i don’t believe in irons

livinglagom.com - i don't believe in irons

Remember when I told you that I don’t believe in printers?

Well, I don’t believe in irons either.

For years – years! – I owned an iron. In all that time, I probably used it only a handful of times.

So when I started purging my stuff, I got rid of it once and for all.

who’s afraid of a few little wrinkles?

I seem to have issues with anything iron-related. I also got rid of my hair straightener in my purge. I lack the kind of focus that’s required to make things perfectly flat, whether with my clothing or my hair. I lose interest before the job is adequately done.

I actually learned how to “properly” iron in my eighth grade home economics class. Once the class was over, I promptly forgot everything I learned. Something about lift and press.

Meh. Life’s too short.

So now I try to only buy clothes that don’t need ironing. But sometimes I buy something that would look better if it was. I end up wearing it slightly wrinkled until I ultimately get rid of it.

I’ve never figured out that whole “hang it in the shower” thing either. (Please enlighten me if you have. I’m just left with a steamy bathroom.)

the great ironing incident of the 1990s

I think my aversion to ironing started back in the 90s. My mom had purchased this beautiful black velvet dress for New Year’s Eve. She loved that dress. A few days before the big day, she decided to iron it. And even though my mom was an ironing pro, somehow the dress got singed. She was devastated. She wanted to wear that dress.

Instead of buying another one, she made an exact replica of the dress from scratch with only days until the big event. My mom was a superstar.

Perhaps this experience – while having a happy ending – scarred me into thinking that if I ironed something that I really liked, that I would wreck it. And since I didn’t inherit my mom’s sewing skills, I couldn’t chance it.

Regardless of the reason for my affliction, when it comes to ironing – ain’t nobody got time for that.

P.S. The dress that my mom made by hand is one of the few things that I’ve kept of hers. It’s a reminder of her true spirit and perseverance. Yes, I could get rid of the dress and still remember the story behind it. But I don’t want to. When I do, I will.

17 thoughts on “i don’t believe in irons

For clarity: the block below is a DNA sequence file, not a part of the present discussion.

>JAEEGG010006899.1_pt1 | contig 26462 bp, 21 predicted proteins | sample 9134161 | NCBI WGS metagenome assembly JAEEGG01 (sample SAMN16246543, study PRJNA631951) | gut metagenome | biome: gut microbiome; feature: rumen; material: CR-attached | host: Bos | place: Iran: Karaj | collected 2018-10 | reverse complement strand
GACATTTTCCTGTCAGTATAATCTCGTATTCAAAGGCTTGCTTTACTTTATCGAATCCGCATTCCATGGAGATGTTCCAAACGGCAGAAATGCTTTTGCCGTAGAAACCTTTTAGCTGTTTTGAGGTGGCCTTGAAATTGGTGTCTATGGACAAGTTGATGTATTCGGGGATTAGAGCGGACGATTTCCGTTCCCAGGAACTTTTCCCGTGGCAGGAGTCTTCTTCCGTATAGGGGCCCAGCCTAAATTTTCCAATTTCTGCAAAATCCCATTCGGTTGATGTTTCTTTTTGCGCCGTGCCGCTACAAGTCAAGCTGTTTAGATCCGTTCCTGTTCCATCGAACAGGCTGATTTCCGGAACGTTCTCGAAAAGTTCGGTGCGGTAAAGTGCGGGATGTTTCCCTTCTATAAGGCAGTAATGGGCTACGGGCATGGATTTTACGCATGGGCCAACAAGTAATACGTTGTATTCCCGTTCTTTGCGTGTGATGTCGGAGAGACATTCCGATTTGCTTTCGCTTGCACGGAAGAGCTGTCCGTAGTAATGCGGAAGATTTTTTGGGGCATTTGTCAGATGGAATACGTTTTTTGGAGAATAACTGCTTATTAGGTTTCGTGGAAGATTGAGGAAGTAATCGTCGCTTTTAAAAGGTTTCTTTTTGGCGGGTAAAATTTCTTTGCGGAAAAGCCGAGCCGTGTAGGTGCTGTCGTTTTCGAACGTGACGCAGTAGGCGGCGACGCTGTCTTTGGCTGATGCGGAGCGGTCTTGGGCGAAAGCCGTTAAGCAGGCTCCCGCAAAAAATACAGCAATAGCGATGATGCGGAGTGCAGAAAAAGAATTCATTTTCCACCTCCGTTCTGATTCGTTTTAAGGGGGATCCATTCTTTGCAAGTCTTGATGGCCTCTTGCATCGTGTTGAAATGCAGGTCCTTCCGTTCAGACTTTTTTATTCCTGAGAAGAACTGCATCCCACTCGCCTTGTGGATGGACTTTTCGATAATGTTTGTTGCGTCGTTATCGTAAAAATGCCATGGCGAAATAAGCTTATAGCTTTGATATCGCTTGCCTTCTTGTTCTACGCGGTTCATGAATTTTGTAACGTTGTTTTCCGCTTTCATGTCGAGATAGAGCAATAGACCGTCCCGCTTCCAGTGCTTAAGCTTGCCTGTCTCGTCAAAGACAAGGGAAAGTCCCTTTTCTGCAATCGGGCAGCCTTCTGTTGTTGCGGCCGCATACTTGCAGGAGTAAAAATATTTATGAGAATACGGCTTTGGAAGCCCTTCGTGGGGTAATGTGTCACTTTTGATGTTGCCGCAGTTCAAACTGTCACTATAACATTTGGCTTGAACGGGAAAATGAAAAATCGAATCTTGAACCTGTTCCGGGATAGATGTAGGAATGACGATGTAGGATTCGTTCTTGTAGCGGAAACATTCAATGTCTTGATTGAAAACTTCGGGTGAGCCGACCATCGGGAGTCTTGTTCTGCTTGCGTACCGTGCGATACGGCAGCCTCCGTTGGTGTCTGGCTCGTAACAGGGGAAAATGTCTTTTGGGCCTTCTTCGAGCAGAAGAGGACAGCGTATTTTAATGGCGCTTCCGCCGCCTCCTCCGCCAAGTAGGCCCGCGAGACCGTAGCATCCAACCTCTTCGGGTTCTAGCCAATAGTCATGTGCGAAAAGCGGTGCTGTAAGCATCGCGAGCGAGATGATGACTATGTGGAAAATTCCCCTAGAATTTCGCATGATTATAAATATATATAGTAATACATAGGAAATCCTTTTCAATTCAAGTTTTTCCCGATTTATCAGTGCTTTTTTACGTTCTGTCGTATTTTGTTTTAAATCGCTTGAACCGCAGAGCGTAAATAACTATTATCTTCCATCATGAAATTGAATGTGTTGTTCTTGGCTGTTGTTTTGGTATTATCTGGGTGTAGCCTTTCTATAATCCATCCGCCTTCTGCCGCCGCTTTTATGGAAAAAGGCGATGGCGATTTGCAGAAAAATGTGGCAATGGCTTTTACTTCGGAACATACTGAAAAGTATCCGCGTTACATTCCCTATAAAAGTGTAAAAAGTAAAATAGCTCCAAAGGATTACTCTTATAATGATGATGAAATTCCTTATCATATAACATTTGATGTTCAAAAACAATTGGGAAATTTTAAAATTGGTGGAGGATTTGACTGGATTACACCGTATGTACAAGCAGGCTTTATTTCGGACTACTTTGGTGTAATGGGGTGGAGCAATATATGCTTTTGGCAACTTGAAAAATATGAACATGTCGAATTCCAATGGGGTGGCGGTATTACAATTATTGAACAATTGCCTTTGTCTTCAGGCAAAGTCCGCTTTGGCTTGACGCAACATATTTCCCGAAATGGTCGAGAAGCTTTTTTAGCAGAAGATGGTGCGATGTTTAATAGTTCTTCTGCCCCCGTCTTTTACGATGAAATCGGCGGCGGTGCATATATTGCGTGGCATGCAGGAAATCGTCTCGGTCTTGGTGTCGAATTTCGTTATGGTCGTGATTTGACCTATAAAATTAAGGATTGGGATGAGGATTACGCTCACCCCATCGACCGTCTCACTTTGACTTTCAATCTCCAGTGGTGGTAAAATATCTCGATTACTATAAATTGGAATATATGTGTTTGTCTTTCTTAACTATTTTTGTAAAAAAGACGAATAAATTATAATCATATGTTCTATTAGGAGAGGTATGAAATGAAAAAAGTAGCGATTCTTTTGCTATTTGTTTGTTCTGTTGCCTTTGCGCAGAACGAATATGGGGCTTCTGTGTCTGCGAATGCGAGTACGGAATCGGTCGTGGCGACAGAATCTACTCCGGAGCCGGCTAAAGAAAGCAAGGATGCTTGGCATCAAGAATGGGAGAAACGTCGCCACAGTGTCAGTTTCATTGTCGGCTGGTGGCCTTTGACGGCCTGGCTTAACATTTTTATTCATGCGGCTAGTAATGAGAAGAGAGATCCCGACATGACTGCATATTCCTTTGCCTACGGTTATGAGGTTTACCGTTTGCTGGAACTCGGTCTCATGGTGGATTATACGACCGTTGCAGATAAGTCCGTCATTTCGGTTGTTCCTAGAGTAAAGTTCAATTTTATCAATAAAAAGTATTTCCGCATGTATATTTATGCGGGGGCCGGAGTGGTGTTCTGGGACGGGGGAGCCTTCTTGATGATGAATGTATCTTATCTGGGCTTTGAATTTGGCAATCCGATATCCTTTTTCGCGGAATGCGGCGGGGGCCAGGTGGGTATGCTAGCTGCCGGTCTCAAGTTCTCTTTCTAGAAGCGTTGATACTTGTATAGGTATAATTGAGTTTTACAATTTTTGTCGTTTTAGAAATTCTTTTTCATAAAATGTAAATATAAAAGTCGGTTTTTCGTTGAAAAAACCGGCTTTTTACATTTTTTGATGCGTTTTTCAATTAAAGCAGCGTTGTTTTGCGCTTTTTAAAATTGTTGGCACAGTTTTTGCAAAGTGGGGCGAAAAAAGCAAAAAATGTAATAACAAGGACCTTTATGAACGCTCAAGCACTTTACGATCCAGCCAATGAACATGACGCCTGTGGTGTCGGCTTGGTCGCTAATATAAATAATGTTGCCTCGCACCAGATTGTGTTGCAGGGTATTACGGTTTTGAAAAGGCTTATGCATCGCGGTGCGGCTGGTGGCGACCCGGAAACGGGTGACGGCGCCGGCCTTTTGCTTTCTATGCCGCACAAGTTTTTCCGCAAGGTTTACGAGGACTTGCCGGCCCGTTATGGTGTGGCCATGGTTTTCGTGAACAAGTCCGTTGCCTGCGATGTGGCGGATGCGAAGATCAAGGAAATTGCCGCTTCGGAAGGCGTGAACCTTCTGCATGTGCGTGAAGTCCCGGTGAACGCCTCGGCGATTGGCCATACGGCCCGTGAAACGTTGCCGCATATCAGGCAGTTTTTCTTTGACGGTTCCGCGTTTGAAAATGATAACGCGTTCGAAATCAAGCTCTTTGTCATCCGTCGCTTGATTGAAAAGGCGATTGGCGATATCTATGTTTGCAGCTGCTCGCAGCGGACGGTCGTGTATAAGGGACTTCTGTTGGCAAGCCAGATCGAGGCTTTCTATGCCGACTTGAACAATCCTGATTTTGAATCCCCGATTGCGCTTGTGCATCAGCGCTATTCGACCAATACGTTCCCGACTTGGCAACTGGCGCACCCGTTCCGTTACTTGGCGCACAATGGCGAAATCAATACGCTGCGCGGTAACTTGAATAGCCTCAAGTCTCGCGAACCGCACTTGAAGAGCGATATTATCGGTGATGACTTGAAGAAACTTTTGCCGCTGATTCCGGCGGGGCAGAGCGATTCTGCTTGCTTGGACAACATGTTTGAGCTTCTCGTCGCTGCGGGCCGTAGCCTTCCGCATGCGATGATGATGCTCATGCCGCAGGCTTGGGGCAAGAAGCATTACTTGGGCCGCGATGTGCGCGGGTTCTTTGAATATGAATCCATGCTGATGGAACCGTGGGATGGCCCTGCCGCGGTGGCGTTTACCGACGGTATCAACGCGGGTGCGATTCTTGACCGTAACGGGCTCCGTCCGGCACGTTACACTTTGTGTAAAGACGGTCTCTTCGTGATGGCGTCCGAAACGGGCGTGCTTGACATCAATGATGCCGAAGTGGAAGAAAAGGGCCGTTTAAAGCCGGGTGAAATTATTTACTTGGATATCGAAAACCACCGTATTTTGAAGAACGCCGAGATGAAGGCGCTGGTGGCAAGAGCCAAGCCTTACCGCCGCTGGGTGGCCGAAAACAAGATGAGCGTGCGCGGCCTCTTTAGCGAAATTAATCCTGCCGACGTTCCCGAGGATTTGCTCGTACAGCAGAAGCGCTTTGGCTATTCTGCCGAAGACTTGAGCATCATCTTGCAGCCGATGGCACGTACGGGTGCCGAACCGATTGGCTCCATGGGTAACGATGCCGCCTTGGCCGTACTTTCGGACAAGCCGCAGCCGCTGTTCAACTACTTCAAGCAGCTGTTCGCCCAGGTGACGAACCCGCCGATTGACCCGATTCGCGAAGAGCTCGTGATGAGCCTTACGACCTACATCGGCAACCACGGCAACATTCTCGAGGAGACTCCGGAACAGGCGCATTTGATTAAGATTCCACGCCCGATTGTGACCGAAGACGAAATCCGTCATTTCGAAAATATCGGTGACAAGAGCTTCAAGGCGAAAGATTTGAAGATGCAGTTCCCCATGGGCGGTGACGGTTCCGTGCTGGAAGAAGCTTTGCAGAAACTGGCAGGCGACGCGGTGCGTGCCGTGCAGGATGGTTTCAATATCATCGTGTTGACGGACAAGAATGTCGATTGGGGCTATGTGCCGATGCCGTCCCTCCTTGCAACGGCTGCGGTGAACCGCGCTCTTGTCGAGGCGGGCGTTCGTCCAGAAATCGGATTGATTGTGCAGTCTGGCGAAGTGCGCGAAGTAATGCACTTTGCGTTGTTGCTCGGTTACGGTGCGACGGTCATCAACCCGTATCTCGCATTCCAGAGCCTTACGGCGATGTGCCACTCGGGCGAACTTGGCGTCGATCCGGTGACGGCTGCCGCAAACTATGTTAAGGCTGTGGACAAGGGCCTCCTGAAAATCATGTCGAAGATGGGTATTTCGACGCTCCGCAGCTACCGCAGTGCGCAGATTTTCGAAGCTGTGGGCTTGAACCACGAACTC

1. Alison

    I’m with you in the no-iron camp… I found some work shirts at Express that are wrinkle free and look great. And the hair iron/straightner only burned my ear and left me with a strange hairdo of sort of straight hair in the front and curly hair in the back. Not the look I was going for!

  2. Jason

    Hang a shirt/pants, etc. on the back of the bathroom door. Turn the hot water on full pop in the shower, and the steam that’s created will help get some of the wrinkles out. From experience, it won’t work on something that’s very wrinkly, but is effective at getting some wrinkles out. Just don’t forget about the garment too long, otherwise it’ll become damp and will need time to dry.

  3. Koliti

    Hi! The whole “turn on the HOT water and let it run” in the bathroom sounds like a whole lotta WASTED water. If you believe in clothes dryers…then take a wash cloth or hand towel, throughly wet it and wring it out so it’s nicely damp but not dripping, and toss it in the dryer with your wrinkly clothes for 15 minutes while you do other things.

  4. living lagom Post author

    Thanks Jason…but I think I’ve found out why I never did it properly – I would only leave the clothes hanging while I showered. I’m with Koliti on not wasting too much water…I’d rather save it for my bubble baths. :)

  5. living lagom Post author

    Agreed Koliti – which explains why it never worked properly for me. I wouldn’t leave it hanging long enough due to eco guilt. I kinda believe in clothes dryers. I mostly line dry. But if I run into a pickle (is that even possible???), I’ll give your tip a try! Thanks!

  6. Caitlin

    I’m with you! My mother had a shit fit when I told her I wasn’t moving my iron with me to my apartment. I wear the same jeans all week to work; this is not high society. I ain’t got time fo’ dat.

  7. living lagom Post author

    That reminds me of something else I don’t believe in…ironing jeans! I’ve never understood that. Defo ain’t got time fo’ dat!

  8. livingsimplyfree

    I can’t say I love ironing, and I don’t iron clothes….but in my big purge I held on to the iron for fabrics. I will make a pair of curtains or an occasional quilt and need the fabric pressed. I did get rid of nearly everything for my hair from the blow dryer to the curling iron.

  9. living lagom Post author

    If I’d inherited my mom’s sewing skills, I would’ve kept the iron. Right now, I’m testing whether or not I believe in blow dryers since I can’t remember the last time I used mine.

  10. Jean

    I keep my iron for similar reasons. It’s an old electric iron I got from a childhood neighbour, so to “steam” I have to sprinkle water on the cloth. I mostly use it for repairs, like fusing seam-reinforcers and iron-on patches. (I just threw out my only pair of jeans, which were about 11 years old. I had patched them mostly around the back pockets and one knee.)

  11. adventuresintheherenow

    I never iron my clothes – I prefer things that don’t need ironing. I pay someone else to iron my husband’s dress shirts (and it’s worth every penny!) There’s no way my very proper, always-be-prepared, husband would ever let me get rid of the iron (or the stupid ironing board, which I hate much more than the iron, since I have no broom closet or laundry room in which to store it). I only use my iron when I’m sewing. I gave up quilting partly because I hated all the pressing. I think that, for myself, having an iron tucked away somewhere is worth it. But that stupid ironing board…! (no, hubby won’t tolerate a mini board or a towel on a table)

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